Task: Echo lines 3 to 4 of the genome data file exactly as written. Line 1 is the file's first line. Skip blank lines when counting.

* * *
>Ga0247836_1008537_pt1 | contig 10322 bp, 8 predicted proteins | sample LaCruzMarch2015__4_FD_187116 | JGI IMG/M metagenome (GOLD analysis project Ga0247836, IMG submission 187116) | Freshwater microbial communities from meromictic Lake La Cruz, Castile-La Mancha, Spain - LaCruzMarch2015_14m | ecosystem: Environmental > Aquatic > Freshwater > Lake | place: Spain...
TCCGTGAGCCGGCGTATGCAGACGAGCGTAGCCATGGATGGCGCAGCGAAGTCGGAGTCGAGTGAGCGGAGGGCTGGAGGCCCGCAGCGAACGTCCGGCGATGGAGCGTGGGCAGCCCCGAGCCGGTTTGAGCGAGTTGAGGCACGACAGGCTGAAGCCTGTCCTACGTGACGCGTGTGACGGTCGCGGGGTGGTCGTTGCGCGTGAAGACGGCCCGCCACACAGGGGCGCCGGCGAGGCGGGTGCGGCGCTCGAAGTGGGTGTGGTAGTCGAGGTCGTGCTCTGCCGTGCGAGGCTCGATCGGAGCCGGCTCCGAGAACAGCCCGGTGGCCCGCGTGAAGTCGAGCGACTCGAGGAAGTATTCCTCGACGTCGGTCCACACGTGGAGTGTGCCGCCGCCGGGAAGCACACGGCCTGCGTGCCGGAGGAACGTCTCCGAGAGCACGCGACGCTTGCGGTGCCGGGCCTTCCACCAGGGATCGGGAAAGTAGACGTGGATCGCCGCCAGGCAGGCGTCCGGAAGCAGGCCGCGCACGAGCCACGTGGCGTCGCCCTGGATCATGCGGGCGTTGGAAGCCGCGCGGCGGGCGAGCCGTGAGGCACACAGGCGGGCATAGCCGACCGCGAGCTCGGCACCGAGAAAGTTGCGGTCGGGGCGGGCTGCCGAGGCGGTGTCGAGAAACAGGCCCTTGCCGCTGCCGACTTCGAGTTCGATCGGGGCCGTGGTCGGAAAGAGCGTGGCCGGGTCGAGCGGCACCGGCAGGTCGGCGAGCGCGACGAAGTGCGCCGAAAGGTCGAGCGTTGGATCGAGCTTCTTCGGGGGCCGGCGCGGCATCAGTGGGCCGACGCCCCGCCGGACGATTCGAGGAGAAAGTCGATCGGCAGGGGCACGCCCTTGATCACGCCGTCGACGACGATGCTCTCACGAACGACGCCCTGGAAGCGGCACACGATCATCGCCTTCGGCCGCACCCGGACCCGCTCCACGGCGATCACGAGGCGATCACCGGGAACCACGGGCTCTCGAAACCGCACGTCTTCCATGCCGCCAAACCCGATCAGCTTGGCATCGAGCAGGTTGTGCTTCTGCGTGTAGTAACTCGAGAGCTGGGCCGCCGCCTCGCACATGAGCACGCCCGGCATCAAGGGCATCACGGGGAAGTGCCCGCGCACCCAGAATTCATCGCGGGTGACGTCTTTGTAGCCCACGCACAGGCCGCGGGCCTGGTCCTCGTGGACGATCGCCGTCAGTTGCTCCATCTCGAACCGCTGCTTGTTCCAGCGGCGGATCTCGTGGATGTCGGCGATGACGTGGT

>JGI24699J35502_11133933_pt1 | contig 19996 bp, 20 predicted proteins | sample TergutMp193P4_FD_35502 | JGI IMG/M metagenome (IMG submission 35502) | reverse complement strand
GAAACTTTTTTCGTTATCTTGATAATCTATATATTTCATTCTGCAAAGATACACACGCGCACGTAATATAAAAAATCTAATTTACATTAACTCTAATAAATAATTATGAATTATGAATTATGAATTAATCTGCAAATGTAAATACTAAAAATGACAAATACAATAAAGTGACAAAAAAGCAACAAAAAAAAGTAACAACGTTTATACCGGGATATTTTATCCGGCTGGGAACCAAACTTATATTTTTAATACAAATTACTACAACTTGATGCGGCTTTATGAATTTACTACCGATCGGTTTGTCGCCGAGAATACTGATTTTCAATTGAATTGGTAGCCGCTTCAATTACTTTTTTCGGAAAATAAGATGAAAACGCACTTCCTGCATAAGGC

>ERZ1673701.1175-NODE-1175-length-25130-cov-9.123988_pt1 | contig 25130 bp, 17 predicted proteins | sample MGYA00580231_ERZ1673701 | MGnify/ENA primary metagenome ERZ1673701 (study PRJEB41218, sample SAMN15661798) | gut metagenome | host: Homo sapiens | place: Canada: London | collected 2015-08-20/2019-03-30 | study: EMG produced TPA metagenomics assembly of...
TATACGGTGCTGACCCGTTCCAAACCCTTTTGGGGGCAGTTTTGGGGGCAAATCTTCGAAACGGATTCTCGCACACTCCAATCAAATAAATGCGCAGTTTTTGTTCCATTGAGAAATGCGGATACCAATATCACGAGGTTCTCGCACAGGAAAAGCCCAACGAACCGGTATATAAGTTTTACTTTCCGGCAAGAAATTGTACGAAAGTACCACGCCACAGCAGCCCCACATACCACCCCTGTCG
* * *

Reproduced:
>JGI24699J35502_11133933_pt1 | contig 19996 bp, 20 predicted proteins | sample TergutMp193P4_FD_35502 | JGI IMG/M metagenome (IMG submission 35502) | reverse complement strand
GAAACTTTTTTCGTTATCTTGATAATCTATATATTTCATTCTGCAAAGATACACACGCGCACGTAATATAAAAAATCTAATTTACATTAACTCTAATAAATAATTATGAATTATGAATTATGAATTAATCTGCAAATGTAAATACTAAAAATGACAAATACAATAAAGTGACAAAAAAGCAACAAAAAAAAGTAACAACGTTTATACCGGGATATTTTATCCGGCTGGGAACCAAACTTATATTTTTAATACAAATTACTACAACTTGATGCGGCTTTATGAATTTACTACCGATCGGTTTGTCGCCGAGAATACTGATTTTCAATTGAATTGGTAGCCGCTTCAATTACTTTTTTCGGAAAATAAGATGAAAACGCACTTCCTGCATAAGGC